Today, Japan is ranked fifth globally in overall military power after the U.S., Russia, China and India, and its defense budget ranked sixth in the 2021 ranking of 140 countries by the Global Firepower rating site.

During arch-conservative former Prime Minister Shinzo Abe’s rule, which lasted more than eight years and ended a year ago, Japan significantly expanded its military role and budget. Abe also watered down the war-renouncing Article 9 of the constitution in 2015, allowing Japan to come to the defense of the U.S. and other partner nations.

Japan has rapidly stepped up its military role in its alliance with Washington, and has made more purchases of costly American weapons and equipment, including fighter jets and missile interceptors.

“Japan faces different risks coming from multiple fronts,” said defense expert Heigo Sato, a professor at the Institute of World Studies at Takushoku University in Tokyo.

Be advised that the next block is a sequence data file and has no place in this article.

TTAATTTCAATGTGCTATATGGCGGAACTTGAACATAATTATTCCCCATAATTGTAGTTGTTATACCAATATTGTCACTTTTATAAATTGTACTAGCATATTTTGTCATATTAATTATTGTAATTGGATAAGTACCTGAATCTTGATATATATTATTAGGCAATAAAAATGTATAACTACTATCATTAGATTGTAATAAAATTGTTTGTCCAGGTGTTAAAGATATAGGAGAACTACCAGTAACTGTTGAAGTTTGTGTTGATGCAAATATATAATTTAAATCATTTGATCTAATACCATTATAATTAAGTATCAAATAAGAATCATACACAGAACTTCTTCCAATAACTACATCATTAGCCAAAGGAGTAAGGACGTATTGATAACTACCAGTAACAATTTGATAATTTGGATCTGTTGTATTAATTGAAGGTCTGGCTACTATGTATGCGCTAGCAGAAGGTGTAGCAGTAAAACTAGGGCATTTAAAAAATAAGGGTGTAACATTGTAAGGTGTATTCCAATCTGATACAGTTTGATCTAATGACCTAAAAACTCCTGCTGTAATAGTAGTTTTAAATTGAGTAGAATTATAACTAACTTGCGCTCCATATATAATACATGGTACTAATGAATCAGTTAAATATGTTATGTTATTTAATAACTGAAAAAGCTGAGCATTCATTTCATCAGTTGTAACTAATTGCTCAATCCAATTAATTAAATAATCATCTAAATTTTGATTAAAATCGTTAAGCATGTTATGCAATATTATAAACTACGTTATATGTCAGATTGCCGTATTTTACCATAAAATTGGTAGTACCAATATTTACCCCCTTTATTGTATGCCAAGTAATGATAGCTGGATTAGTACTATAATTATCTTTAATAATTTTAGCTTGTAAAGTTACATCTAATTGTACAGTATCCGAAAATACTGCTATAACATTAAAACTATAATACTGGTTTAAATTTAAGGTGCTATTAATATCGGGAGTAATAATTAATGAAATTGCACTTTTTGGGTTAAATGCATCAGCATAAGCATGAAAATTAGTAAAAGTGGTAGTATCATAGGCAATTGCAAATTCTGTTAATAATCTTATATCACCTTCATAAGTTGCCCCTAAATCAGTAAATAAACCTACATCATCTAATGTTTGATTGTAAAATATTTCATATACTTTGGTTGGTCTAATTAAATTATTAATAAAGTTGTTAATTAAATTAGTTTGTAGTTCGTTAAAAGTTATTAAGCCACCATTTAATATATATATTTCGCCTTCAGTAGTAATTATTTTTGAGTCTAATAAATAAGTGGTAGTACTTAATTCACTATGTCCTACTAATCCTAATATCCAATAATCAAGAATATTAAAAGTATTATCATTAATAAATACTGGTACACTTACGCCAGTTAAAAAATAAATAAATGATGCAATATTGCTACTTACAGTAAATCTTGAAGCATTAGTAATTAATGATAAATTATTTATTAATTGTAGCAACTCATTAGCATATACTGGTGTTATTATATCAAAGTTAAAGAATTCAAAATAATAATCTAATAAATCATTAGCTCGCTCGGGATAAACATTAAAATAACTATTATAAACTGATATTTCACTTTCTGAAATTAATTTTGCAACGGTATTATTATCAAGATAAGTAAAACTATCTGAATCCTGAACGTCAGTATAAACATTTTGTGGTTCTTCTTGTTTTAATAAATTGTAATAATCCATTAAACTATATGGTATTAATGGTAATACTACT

Among those risks are North Korea’s increased willingness to test high-powered missiles and other weapons, provocations by armed Chinese fishing boats and coast guard ships, and Russia’s deployment of missiles and naval forces.

One of North Korea’s missiles flew over Hokkaido, landing in the Pacific in 2017. In September, another fell within the 200-nautical mile exclusive economic zone off northwestern Japan.

Under a bilateral security pact, Japan hosts about 50,000 U.S. troops, mostly on the southern island of Okinawa, which, along with Japanese units in Hokkaido, are strategically crucial to the U.S. presence in the Pacific.

North Korea’s new missiles tests renew concerns that the country is building its capacity to deliver strikes on U.S. allies South Korea and Japan.

Japanese Prime Minister Fumio Kishida, who took office in October, said during his first troop review that he would consider “all options,” including possibly pursuing preemptive strike capabilities, to further “increase Japan’s defense power” — a divisive move that opponents say violates the constitution.